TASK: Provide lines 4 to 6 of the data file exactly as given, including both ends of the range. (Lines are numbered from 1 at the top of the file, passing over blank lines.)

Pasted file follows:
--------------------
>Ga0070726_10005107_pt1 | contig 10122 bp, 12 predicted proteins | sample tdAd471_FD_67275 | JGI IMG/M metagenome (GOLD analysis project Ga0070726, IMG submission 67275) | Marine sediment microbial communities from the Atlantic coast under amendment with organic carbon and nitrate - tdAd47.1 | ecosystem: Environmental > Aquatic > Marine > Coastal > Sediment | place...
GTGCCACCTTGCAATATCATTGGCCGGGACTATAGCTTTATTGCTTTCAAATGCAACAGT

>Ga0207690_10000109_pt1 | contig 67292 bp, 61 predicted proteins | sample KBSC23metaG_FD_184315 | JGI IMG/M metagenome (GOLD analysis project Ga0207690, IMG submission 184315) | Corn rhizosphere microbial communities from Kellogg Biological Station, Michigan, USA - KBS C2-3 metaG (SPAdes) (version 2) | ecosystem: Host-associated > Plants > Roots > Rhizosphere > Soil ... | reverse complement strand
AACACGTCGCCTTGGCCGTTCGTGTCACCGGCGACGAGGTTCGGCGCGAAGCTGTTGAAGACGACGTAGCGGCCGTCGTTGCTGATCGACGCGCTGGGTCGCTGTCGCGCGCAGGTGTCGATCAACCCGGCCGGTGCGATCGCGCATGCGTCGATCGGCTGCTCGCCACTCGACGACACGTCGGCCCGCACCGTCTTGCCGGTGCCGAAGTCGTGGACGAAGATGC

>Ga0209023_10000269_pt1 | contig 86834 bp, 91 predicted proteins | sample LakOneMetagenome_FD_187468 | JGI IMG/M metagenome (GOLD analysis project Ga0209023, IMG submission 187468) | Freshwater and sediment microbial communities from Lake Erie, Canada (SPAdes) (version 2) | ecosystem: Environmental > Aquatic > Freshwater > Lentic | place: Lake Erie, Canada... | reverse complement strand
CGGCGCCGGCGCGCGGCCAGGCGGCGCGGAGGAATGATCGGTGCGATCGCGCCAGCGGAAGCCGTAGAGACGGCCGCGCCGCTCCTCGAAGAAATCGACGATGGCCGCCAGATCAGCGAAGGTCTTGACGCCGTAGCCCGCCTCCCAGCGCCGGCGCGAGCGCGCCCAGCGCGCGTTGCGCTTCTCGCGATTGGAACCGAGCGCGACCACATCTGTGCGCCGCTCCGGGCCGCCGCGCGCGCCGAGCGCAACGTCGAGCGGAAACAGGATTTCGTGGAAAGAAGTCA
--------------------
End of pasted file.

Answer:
AACACGTCGCCTTGGCCGTTCGTGTCACCGGCGACGAGGTTCGGCGCGAAGCTGTTGAAGACGACGTAGCGGCCGTCGTTGCTGATCGACGCGCTGGGTCGCTGTCGCGCGCAGGTGTCGATCAACCCGGCCGGTGCGATCGCGCATGCGTCGATCGGCTGCTCGCCACTCGACGACACGTCGGCCCGCACCGTCTTGCCGGTGCCGAAGTCGTGGACGAAGATGC

>Ga0209023_10000269_pt1 | contig 86834 bp, 91 predicted proteins | sample LakOneMetagenome_FD_187468 | JGI IMG/M metagenome (GOLD analysis project Ga0209023, IMG submission 187468) | Freshwater and sediment microbial communities from Lake Erie, Canada (SPAdes) (version 2) | ecosystem: Environmental > Aquatic > Freshwater > Lentic | place: Lake Erie, Canada... | reverse complement strand
CGGCGCCGGCGCGCGGCCAGGCGGCGCGGAGGAATGATCGGTGCGATCGCGCCAGCGGAAGCCGTAGAGACGGCCGCGCCGCTCCTCGAAGAAATCGACGATGGCCGCCAGATCAGCGAAGGTCTTGACGCCGTAGCCCGCCTCCCAGCGCCGGCGCGAGCGCGCCCAGCGCGCGTTGCGCTTCTCGCGATTGGAACCGAGCGCGACCACATCTGTGCGCCGCTCCGGGCCGCCGCGCGCGCCGAGCGCAACGTCGAGCGGAAACAGGATTTCGTGGAAAGAAGTCA